Mr. Rebates

Wednesday, December 22, 2010

Breaking The Cycle of Abuse – Domestic Violence, A Crime That Can Turn Deadly If Allowed To Continue

Here is what the Feminazi's Witches say about Domestic Violence, there twist and smear campaign. 

May 10. 2010

Domestic violence is a crime and it can turn deadly, if it is allowed to continue.
 According to the Women’s Resource Center (WRC) of Northern Michigan, women in abusive relationships look to themselves as the source for change of their partner’s behavior. Women, however, in abusive relationships do everything possible to please their partners and adjust to the ever-changing demands.
 The experts at WRC say that these women may very well have dinner on time, keep up the house, hold down a job, wear their clothes and their hair the way their partner likes, and have little contact with family and friends. Then with his next whim, typically accompanied by abuse such as name-calling, throwing things, threats or physical violence, she is expected to change again or face the consequences.
 Domestic abuse is not about arguments, late dinners, too many bills, anger, or losing control — it is about a batterer’s desire to keep control and power. Any other explanation is an excuse, according to WRC.
 Renee Shelman, a legal advocate at the YWCA of Greater Flint for the past seven years, said they refer to domestic violence victims, as “survivors” and the majority of the survivors she works with are women. The YWCA does work with some male survivors, but it is much more prevalent for the male to be the batterer.
 Through optional counseling, Shelman and her colleagues focus on empowering these women. “They do have the ability to make great choices. They chose to stay safe and do what’s necessary to survive,” she said.
 An important aspect of their treatment is to make the survivors understand that there is nothing wrong with them. “They don’t have to be fixed. Domestic violence is not their fault,” Shelman said.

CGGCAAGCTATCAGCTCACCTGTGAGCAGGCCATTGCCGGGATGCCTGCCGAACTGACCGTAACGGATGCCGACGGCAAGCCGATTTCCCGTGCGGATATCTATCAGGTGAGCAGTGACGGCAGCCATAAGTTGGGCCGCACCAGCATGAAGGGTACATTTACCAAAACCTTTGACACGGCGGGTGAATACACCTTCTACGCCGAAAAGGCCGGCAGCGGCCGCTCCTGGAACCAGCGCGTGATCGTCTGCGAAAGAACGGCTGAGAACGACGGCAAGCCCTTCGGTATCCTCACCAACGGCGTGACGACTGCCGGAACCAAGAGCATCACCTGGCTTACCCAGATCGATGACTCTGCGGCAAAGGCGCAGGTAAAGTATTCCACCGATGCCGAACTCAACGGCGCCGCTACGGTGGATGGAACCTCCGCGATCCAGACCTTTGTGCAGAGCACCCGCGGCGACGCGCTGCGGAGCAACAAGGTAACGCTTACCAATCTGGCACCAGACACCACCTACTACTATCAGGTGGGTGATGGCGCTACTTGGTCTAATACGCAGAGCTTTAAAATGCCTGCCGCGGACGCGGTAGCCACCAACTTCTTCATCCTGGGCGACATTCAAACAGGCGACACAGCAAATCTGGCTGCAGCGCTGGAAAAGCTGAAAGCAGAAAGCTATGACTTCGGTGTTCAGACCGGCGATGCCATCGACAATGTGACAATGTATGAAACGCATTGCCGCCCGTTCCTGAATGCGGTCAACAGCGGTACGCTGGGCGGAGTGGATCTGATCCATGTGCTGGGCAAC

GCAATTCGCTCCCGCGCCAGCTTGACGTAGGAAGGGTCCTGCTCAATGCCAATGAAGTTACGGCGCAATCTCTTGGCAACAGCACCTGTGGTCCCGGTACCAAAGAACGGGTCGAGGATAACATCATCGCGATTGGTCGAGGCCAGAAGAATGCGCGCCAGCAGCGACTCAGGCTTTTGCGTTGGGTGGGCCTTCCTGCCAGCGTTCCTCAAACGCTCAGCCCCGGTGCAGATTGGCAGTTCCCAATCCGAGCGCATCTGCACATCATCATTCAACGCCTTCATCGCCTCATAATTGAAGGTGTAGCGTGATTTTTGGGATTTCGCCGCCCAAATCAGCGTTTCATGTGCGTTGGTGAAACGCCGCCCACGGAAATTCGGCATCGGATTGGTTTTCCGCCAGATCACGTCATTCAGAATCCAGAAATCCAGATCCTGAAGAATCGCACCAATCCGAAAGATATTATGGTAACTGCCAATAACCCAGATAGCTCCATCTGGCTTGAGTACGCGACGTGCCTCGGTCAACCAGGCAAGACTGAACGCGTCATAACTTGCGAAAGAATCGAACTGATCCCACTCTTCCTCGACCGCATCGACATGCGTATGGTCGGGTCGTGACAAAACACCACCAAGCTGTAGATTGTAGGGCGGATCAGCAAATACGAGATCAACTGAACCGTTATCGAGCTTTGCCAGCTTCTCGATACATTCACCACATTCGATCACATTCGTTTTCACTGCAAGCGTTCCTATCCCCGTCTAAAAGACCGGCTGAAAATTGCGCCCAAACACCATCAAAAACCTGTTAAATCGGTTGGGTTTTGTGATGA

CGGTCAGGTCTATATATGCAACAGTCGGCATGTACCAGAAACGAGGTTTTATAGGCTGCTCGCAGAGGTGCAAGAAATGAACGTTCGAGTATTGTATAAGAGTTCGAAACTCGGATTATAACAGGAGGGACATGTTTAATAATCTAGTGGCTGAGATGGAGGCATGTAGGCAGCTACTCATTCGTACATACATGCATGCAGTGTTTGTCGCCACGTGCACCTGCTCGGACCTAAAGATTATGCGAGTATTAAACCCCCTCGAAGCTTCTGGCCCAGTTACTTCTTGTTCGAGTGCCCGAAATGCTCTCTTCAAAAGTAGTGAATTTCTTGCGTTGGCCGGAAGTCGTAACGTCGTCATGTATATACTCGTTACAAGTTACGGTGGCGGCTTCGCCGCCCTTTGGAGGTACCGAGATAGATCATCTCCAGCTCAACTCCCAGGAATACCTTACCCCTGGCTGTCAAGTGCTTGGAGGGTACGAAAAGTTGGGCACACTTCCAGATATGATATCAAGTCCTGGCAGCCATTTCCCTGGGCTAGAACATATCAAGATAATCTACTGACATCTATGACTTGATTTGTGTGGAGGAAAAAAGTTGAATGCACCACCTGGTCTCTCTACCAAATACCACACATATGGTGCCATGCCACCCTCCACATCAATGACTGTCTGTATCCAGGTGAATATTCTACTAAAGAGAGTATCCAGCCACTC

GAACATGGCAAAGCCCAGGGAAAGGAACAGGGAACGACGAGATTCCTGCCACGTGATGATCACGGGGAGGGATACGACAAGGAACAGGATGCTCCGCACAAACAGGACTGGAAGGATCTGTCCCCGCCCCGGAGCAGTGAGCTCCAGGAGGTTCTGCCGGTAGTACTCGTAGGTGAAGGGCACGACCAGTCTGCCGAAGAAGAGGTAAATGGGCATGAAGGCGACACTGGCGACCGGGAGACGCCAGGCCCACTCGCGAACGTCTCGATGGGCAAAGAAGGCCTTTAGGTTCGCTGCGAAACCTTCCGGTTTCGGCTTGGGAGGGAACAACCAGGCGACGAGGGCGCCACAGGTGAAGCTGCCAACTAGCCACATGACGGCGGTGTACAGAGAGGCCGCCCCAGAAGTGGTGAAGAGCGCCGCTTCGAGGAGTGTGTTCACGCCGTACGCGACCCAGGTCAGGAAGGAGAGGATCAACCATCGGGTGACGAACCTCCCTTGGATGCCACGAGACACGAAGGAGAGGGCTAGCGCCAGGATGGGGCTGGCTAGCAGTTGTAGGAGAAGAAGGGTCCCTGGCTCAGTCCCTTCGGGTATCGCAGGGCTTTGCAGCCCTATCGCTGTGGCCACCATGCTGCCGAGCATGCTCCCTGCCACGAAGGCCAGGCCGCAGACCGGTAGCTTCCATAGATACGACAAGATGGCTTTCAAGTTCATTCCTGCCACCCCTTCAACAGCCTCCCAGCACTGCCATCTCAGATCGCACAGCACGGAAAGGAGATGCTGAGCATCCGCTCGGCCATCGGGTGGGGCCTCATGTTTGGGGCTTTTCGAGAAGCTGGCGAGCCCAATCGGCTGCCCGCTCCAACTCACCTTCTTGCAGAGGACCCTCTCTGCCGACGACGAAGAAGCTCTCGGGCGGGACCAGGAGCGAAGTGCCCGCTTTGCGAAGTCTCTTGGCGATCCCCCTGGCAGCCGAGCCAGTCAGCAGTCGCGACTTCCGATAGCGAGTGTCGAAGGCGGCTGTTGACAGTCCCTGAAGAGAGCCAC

Shelman said there is a difference between domestic violence and anger management. With anger management, the individual would focus their anger on anyone, such as through road rage or bar fights.
 With domestic violence, it is a power and control issue. “They do it because they can and to get what they want,” she said. Lack of confidence and low self-esteem are common character traits and these individuals use intimidation to get the survivor to comply with their demands.
 To help understand the difference, Shelman gives an example about a couple attending a party. The woman chats casually with another man while her partner says nothing, even though he has become quite jealous. He holds his anger until they arrive home.
 Although alcohol and drugs can escalate a domestic violence situation, they are not the underlying cause, said Shelman. She said the alcohol oftentimes acts as “liquid encouragement.”
  Not all children growing up in an abusive environment turn out to be abusive. Shelman said children are resilient. While some boys, who have witnessed their father abuse their mother, turn out to be just like their father, some vow later in life to never behave in that way. It’s very important to have a supportive environment and a positive role model for these children to express their thoughts to, such as a teacher, pastor, or neighbor.
 One important message Shelman has learned through the YWCA’s Domestic Violence Intervention Program is that there really is no good reason why someone hits or abuses another. “They do give reasons, but there’s no good reason.
 “They do it because they can, to get their way and to get what they want.” She said these individuals could be described as spoiled brats.
  Typically, survivors are on the receiving end of domestic violence six to eight times before they leave for good.
 A misconception of domestic violence is that it is more prevalent with low-income or uneducated people. “Domestic violence crosses all lines. It’s prevalent in all ethnicities, religions, race, economic status. We’ve seen it all. We have survivors who are college educated with careers here.”
  If anyone recognizes him or herself as the abuser, there is help. Shelman urges anyone who may be prone to committing domestic violence, to seek help with a therapist. “Call the hotline to the Domestic Violence Intervention Program. Definitely seek help.
 “There’s no good ending to domestic violence. You’ll either end up in jail or hurting her very badly.”
Domestic violence statistics
• An estimated 1.3 million women are victims of physical assault by an intimate partner each year.
• Women make up 85 percent of domestic violence victims.
• Females who are 20-24 years of age are at the greatest risk of nonfatal intimate partner violence.
• Most cases of domestic violence are never reported to the police.
Source: National Coalition Against Domestic Violence

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